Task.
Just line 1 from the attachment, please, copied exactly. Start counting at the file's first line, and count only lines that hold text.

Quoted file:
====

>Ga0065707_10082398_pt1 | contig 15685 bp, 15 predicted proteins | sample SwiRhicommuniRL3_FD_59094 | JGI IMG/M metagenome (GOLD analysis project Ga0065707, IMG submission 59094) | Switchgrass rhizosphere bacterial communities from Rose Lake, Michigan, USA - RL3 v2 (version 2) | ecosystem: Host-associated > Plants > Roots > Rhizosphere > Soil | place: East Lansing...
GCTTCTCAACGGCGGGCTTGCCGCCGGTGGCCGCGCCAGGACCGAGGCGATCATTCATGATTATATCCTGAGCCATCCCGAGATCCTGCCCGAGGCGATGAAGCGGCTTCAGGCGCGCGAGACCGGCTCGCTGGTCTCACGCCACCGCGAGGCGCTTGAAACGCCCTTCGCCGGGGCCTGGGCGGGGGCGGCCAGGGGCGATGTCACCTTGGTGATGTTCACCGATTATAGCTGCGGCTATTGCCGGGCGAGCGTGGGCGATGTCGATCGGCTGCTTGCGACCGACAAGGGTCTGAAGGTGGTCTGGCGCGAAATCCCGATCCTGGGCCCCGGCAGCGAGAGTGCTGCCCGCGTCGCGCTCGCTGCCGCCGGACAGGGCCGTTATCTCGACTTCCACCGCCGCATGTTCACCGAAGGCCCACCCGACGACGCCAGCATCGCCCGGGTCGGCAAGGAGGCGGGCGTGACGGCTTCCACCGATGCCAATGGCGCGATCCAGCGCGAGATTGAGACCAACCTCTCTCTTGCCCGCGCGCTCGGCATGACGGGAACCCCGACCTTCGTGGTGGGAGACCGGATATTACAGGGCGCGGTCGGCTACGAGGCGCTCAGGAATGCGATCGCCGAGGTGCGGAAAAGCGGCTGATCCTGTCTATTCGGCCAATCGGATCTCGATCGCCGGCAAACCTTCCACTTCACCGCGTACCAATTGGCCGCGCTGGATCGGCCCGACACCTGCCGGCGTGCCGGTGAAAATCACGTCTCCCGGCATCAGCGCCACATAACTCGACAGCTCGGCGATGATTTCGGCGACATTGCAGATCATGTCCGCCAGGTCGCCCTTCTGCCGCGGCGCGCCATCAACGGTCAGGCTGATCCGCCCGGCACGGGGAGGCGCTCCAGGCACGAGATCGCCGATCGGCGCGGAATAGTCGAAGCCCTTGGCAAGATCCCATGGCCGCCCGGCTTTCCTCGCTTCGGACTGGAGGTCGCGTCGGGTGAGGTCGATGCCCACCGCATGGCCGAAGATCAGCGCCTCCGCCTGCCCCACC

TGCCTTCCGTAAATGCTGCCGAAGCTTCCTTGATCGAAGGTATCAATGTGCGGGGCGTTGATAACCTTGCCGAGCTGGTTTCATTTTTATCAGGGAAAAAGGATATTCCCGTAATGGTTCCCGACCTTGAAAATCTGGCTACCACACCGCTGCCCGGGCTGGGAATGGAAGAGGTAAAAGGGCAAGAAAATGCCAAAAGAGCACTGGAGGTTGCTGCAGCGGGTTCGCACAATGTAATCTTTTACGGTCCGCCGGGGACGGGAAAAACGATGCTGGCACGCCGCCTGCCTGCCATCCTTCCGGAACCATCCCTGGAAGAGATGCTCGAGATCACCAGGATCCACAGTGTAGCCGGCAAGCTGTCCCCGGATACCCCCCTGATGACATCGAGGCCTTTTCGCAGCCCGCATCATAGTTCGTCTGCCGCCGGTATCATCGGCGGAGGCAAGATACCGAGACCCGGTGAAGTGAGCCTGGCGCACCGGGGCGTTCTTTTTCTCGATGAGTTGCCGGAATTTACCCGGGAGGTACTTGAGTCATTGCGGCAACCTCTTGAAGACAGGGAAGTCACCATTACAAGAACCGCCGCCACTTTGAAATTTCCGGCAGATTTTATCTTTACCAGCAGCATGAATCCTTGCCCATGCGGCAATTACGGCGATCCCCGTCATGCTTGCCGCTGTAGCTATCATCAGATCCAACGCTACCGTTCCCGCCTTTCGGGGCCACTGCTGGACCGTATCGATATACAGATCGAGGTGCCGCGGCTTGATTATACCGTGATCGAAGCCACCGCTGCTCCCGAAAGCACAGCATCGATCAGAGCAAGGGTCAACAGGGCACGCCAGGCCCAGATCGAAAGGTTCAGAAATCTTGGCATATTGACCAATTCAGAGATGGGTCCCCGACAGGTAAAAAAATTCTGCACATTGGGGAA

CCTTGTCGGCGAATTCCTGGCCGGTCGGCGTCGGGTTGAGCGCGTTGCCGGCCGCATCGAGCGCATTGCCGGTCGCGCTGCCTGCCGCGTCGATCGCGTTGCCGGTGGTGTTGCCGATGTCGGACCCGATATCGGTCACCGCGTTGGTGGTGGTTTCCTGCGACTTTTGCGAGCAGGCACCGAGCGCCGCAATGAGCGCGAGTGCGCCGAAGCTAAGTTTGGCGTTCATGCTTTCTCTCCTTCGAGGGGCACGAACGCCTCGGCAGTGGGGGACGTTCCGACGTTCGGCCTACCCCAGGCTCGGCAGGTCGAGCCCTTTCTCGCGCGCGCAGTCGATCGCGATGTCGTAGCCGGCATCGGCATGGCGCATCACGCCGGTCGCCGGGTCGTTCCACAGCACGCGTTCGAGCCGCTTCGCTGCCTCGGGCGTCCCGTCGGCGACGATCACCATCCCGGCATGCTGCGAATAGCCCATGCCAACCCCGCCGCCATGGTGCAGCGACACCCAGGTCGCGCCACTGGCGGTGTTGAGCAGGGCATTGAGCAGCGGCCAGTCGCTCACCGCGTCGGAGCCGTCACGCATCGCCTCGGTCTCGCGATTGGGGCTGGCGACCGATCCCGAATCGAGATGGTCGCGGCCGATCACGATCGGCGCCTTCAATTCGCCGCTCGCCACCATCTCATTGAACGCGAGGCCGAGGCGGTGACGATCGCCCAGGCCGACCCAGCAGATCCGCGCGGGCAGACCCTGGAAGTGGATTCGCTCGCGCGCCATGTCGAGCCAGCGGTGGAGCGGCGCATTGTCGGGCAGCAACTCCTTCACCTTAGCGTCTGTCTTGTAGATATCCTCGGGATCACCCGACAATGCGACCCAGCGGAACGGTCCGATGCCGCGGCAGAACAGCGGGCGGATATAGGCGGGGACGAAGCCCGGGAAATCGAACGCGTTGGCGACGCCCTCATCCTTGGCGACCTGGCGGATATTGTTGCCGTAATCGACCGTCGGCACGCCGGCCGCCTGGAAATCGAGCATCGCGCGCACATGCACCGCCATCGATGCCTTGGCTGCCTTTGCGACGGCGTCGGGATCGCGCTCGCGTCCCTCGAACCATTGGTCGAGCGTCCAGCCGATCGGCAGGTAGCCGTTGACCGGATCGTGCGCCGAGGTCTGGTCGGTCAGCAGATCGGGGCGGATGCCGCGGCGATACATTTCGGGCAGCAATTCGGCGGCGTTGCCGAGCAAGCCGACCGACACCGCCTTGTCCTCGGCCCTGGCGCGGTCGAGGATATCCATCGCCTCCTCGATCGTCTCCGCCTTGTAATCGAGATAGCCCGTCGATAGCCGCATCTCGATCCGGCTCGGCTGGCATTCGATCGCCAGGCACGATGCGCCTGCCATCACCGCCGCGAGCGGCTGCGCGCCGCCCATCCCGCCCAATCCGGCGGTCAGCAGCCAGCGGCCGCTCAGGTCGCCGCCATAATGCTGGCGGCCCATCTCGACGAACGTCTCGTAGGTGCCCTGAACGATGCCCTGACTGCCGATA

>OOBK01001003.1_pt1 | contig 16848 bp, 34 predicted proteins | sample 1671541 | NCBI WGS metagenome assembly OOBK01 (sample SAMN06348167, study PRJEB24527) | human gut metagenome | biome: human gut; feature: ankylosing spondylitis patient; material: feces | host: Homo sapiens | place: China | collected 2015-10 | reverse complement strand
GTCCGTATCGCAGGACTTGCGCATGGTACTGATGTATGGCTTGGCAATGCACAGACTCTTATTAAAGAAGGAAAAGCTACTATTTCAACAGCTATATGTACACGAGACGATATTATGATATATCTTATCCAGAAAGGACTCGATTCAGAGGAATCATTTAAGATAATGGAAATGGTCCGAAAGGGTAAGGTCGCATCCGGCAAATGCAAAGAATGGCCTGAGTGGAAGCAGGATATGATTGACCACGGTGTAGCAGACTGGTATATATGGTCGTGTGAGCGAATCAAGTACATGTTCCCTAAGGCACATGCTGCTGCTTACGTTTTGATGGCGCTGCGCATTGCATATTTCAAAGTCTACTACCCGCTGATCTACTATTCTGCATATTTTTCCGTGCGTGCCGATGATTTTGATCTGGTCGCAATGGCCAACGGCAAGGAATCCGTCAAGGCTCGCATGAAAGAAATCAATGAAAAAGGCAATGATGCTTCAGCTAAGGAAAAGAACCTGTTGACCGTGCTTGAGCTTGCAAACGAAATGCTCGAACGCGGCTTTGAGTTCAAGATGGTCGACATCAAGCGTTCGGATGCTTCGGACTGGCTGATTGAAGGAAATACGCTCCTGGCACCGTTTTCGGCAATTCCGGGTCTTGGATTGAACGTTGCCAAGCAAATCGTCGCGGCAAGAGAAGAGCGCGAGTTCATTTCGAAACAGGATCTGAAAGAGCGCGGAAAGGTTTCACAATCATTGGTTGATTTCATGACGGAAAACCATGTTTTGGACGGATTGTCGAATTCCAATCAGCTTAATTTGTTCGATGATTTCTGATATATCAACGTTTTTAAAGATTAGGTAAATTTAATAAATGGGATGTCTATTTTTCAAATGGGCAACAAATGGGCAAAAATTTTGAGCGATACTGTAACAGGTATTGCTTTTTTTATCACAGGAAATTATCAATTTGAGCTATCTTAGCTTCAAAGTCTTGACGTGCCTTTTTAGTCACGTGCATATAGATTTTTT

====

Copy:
>Ga0065707_10082398_pt1 | contig 15685 bp, 15 predicted proteins | sample SwiRhicommuniRL3_FD_59094 | JGI IMG/M metagenome (GOLD analysis project Ga0065707, IMG submission 59094) | Switchgrass rhizosphere bacterial communities from Rose Lake, Michigan, USA - RL3 v2 (version 2) | ecosystem: Host-associated > Plants > Roots > Rhizosphere > Soil | place: East Lansing...